But instead of drawing towards any such Agreement, or endeavoring to come to Particulars therein as was offered; the Ambassador was not pleased at all to se­cond or pursue his former earnest desire of a Cessation, though it were thus in his own Power to accomplish, but wholly declined the same; and for himself and the other Ambassadors, desired speedy Audience to take their leaves, and to depart into their own Countrey, being expresly commanded (as they affirmed) so to do; and in that they were not denyed any Respect or Ac­commodation, nor used, during their abode here, as the Publique Ministers of this Commonwealth had been in the United Provinces; and by this Departure, they were pleased to put a period both to the one and the other Treaty.

At their last Audience in Parliament, much was re­cited of the same matter contained in their former Pa­pers; and as to that which they then urged concerning acts of Hostility not looked for, neither at any time before declared; and that their Ships (brought into the [Page 13] Ports of England, and there detained of late against their thought, and before any Declaration of Hosti­lity issued out, and whereof the Commanders are un­ware and guiltless, having not given the least, nor to no body occasion of Disputes) might be released; the Parliament therein need but refer to the Narrative by them published, and delivered to the Ambassadors of the Lords the States General, before the arrival of the Lord Pauw, and seen by him at his first coming.

And although that first Breach and high injury done by Trump was on the Parliaments part altogether un­deserved and unlooked for, yet after the same commit­ted, a Prosecution against the Wrong-doers could not in probability but be looked for from the Parties inju­red, to whom no Satisfaction hath yet been offered; unless the Parliament should quietly and tamely have laid themselves down at the feet of those who have thus endeavored the Ruine of them, and have betray­ed into those hands the Rights and Safety of the Peo­ple of this Nation, which few would have esteemed agreeable to the great Trust in them reposed.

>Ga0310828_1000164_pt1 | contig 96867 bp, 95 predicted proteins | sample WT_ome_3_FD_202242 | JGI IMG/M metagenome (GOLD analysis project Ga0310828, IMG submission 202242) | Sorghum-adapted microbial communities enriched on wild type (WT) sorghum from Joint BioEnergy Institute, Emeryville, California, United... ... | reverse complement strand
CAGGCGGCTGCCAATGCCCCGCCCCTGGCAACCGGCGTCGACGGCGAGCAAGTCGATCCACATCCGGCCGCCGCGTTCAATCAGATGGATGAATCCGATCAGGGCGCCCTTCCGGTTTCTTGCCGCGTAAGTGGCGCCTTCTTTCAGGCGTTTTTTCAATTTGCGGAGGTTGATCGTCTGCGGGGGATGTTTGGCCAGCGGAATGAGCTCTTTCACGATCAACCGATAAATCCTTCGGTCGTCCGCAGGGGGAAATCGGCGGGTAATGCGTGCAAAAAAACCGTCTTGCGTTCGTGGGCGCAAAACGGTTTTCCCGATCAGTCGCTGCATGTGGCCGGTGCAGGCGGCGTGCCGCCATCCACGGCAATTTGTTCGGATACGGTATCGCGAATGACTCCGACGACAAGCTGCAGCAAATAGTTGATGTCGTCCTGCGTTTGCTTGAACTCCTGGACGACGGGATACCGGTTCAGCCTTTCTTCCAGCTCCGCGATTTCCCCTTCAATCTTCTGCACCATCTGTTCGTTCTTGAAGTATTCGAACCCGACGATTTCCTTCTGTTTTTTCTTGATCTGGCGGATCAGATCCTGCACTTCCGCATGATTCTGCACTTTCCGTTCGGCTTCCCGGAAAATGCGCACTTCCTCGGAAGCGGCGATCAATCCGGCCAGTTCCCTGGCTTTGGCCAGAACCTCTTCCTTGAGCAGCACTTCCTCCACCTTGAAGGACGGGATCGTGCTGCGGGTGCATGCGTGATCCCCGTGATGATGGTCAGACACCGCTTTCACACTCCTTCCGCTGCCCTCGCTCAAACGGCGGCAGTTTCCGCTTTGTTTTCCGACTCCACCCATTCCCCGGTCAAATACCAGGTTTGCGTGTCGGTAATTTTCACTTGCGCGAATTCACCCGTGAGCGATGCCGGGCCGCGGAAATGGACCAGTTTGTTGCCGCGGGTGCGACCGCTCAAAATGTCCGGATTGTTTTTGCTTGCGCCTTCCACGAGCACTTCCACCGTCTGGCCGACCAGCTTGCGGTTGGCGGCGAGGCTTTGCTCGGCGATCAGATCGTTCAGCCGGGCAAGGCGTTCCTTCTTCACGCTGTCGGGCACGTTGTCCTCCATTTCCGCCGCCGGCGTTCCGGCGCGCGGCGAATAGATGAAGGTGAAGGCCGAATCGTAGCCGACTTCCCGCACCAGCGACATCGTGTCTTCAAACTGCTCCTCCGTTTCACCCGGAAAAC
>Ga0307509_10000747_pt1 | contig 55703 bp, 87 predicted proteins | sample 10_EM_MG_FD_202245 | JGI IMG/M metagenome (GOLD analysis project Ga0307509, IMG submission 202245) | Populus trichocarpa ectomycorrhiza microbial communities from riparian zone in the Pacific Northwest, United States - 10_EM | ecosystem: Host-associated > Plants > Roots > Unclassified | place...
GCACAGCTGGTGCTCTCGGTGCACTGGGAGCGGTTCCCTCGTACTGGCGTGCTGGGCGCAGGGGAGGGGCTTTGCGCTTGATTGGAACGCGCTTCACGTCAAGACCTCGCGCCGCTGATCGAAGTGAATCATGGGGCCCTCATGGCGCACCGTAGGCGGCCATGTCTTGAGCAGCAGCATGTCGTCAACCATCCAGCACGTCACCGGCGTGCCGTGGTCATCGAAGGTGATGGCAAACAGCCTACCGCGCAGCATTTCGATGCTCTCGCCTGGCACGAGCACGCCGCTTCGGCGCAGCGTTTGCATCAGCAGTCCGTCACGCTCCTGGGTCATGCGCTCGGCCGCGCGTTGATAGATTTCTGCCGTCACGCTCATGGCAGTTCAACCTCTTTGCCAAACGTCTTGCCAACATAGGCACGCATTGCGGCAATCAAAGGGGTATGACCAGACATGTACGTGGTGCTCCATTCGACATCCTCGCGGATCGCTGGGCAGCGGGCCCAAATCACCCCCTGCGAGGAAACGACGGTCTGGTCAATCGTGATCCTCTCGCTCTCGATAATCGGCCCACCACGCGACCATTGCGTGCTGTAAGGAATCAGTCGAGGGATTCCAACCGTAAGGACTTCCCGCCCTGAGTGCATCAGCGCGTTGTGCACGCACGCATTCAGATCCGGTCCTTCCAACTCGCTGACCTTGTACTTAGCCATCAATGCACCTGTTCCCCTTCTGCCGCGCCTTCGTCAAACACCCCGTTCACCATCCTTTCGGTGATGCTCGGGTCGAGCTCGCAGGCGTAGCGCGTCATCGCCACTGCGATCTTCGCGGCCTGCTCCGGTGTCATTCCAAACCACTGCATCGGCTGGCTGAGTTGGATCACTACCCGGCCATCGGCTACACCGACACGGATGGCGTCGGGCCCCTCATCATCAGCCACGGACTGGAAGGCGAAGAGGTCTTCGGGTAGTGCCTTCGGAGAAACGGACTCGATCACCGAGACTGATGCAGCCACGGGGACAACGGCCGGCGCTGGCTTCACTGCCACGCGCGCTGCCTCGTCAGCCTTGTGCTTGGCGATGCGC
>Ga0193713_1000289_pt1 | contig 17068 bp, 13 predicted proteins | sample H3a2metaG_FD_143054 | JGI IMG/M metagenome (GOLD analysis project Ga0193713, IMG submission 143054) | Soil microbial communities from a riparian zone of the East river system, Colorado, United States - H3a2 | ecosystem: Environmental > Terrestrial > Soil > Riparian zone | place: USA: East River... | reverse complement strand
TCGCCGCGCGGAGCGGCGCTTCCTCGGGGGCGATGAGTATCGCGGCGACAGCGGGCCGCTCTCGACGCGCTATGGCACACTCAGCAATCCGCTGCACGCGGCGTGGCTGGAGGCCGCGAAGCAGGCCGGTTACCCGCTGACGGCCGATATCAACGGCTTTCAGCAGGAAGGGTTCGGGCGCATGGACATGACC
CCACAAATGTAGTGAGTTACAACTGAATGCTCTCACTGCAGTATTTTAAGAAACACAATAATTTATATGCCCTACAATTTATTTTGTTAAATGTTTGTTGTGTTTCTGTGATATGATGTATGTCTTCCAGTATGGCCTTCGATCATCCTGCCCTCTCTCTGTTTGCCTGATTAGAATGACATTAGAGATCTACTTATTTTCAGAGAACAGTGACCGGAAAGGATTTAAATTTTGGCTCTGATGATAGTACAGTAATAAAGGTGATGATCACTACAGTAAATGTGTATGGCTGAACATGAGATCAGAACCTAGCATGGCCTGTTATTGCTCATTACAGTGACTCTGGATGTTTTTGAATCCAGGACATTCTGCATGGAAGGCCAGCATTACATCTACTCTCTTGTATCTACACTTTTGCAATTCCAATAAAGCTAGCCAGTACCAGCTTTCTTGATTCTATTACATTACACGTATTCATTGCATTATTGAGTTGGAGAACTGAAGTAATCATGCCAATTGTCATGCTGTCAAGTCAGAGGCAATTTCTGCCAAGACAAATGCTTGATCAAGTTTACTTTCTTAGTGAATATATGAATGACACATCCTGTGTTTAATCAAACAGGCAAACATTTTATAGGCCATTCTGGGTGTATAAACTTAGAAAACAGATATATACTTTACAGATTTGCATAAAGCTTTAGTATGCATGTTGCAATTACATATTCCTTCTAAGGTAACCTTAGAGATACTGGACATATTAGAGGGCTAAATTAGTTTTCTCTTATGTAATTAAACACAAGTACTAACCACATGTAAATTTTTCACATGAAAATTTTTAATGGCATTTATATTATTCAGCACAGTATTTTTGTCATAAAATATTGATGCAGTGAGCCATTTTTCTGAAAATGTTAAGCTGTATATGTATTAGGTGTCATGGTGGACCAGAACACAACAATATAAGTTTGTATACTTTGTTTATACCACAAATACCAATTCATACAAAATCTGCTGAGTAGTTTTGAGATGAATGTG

By these Proceedings faithfully represented to the view of the World, it will be more then evident with what Affection and Constancy the Parliament have la­bored for the Friendship of the United Provinces: how carefully they avoided all Differences and Occasions of a War between the Nations, though all such Overtures of Amity and nearest Alliance have been rejected.

At last, when this Commonwealth was assaulted and invaded, their Ships torn, their Men slain, without the least colour of any Offence given; upon which At­tempts and the Consequences thereof had the same [Page 14] succeeded, not onely the Rights, Honor and Traffique, but even the very Being of this Commonwealth had been highly endangered; The Parliament held it their Duty, thus compelled and necessitated into a most un­welcome War begun upon them, to defend themselves; and whilest a just Satisfaction and Security cannot otherwise be had, To endeavor the gaining thereof by such ways and means wherewith the Lord shall enable them.

And herein, as the Parliament doth rest abundantly comforted in the Integrity of their own Proceeding, and faithful Discharge of their Duty, so they as­sure themselves that all indifferent persons will enter­tain this clear Testimony of the Justness of their Cause; for the issue whereof they depend not upon any Policy or strength of Man, but onely upon the Goodness and Assistance of that Righteous God who hath hitherto in so wonderful a maner appeared for them, and who ne­ver failed those that seek him, and with uprightness and sincerity of Heart attend upon him.

Hen: Scobell Cleric. Parliamenti.

The Answer of the Parliament of the Commonwealth of England, to Three Papers presented to them by the Councel of State, from the Ambassadors Extraordinary of the Lords the States General of the United Provinces, upon occasion of the late Fight between the Fleets.

THe Parliament of the Commonwealth of Eng­land, calling to minde with what continued De­monstrations of Friendship and sincere Affections, from the very beginning of their intestine Troubles they have proceeded towards their Neighbors of the United Provinces, omitting nothing on their part that might conduce to a good Correspondence with them, and to a growing up into a more near and strict Union then formerly, Do finde themselves much surprized with the unsutable Returns that have been made there­unto, and especially at the Acts of Hostility lately committed in the very Roads of England upon the Fleet of this Commonwealth, the matter of Fact whereof stated in clear Proofs, is hereunto annexed; Upon serious and deliberate consideration of all, and of the several Papers delivered in by Your Excellen­cies to the Councel of State, the Parliament thinks sit to give this Answer to those Papers: